To avoid a digital dark age, all stakeholders must put their heads together
Vinton Cerf, who has made pioneering contributions to the evolution of the Internet, reminded the world this week that we may be headed for a digital dark age in the absence of a systematic effort to find solutions.
The problem is unique to digital storage. The data is stored on some medium in the form of bits. It is then read by the software when a user wants to access it. The rapid pace at which technology has evolved has meant that data stored in some forms is almost lost within a generation or two because the technology to read it is out of date. For example, even NASA discovered that some of the data captured on its first space missions, which was stored on magnetic tapes, was almost lost. For individuals and businesses, data stored on floppy disks a couple of decades ago is now difficult to retrieve.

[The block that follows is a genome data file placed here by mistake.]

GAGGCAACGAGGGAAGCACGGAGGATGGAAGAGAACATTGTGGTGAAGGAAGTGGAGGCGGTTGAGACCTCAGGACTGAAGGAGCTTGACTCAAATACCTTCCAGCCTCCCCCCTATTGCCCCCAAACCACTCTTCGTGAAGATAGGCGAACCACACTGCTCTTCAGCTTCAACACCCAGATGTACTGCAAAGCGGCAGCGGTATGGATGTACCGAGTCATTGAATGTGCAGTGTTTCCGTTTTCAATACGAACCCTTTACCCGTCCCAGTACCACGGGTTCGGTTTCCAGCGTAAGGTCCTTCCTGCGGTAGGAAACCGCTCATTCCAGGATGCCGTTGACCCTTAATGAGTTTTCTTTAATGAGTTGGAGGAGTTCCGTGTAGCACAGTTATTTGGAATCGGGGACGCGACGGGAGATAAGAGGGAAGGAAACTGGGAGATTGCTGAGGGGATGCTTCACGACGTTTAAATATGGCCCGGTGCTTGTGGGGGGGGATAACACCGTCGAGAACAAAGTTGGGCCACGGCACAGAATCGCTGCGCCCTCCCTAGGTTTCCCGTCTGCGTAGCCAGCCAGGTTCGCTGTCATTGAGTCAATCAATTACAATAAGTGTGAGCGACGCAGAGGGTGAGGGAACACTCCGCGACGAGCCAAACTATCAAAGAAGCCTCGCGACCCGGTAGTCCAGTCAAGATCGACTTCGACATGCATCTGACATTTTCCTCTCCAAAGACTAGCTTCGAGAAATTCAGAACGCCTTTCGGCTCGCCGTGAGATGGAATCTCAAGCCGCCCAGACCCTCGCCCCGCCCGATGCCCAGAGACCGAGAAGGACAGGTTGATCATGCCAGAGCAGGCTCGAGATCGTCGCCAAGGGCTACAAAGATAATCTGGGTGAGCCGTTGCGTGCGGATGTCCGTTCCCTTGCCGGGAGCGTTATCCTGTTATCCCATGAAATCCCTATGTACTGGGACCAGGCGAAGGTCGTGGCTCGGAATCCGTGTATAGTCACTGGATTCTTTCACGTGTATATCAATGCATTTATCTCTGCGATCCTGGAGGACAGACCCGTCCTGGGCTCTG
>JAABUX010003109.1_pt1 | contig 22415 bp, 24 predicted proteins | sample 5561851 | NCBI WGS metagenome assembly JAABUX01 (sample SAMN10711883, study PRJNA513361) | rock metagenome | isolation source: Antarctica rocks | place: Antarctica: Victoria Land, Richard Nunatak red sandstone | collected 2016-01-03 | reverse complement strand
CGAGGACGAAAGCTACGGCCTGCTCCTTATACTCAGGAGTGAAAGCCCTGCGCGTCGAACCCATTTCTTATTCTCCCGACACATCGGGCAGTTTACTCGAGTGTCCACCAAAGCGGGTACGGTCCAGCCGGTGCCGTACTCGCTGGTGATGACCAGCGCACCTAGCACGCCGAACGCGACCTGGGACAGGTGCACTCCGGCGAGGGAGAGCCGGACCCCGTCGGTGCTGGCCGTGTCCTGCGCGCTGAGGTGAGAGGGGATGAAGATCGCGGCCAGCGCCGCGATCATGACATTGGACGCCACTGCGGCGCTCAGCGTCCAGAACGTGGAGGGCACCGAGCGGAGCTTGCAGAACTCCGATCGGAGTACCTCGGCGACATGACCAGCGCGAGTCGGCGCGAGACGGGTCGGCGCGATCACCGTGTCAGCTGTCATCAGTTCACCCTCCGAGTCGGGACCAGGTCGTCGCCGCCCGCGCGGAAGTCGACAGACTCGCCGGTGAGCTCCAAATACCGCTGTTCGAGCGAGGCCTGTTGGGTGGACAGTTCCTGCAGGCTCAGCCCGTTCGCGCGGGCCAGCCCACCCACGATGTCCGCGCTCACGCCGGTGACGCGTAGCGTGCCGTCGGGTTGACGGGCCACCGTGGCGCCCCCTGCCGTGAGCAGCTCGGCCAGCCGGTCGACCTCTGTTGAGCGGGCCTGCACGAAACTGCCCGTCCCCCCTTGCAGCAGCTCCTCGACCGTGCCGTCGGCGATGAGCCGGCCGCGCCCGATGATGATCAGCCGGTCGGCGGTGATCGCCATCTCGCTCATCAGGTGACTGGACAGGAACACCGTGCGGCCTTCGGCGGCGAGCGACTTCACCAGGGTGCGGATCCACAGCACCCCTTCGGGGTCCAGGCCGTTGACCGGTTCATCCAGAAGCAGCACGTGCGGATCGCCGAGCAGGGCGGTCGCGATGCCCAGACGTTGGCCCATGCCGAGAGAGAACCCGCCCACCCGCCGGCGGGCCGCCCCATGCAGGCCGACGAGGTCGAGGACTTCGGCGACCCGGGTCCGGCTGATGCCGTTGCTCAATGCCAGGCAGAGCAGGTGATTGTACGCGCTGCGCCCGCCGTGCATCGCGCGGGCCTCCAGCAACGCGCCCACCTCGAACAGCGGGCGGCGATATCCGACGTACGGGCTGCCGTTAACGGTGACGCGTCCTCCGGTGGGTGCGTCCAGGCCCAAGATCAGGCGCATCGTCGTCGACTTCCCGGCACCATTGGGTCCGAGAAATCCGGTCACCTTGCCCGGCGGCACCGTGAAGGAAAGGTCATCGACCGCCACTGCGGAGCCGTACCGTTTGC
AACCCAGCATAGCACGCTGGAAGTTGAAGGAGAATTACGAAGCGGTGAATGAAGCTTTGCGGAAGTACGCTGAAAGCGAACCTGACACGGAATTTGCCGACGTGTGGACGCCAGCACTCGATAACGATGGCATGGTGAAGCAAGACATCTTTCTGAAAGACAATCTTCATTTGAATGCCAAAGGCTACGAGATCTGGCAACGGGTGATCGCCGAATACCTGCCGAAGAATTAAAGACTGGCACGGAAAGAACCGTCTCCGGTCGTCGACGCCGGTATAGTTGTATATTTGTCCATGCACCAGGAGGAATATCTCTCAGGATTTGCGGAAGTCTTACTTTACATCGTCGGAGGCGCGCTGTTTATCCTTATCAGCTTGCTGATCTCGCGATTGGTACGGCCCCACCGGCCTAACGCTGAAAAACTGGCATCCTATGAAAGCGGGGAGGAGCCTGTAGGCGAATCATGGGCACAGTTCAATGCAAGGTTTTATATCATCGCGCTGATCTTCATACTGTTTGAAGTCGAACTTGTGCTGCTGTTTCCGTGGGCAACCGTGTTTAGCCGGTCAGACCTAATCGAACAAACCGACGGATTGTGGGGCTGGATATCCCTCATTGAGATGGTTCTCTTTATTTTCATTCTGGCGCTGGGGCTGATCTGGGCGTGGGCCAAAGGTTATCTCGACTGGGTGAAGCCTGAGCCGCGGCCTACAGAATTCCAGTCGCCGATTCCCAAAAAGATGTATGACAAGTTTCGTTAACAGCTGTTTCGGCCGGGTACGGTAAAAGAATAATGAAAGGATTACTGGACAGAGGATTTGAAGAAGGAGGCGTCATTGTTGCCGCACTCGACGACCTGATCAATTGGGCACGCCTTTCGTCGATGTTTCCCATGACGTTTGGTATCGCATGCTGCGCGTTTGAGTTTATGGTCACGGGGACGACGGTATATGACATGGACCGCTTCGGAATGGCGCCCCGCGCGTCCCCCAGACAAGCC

Cerf, who is a Google employee, has been advocating for a systematic approach by industry and governments to insure against the loss of digitally stored data due to technological obsolescence. This is a global issue that will require all stakeholders to come together.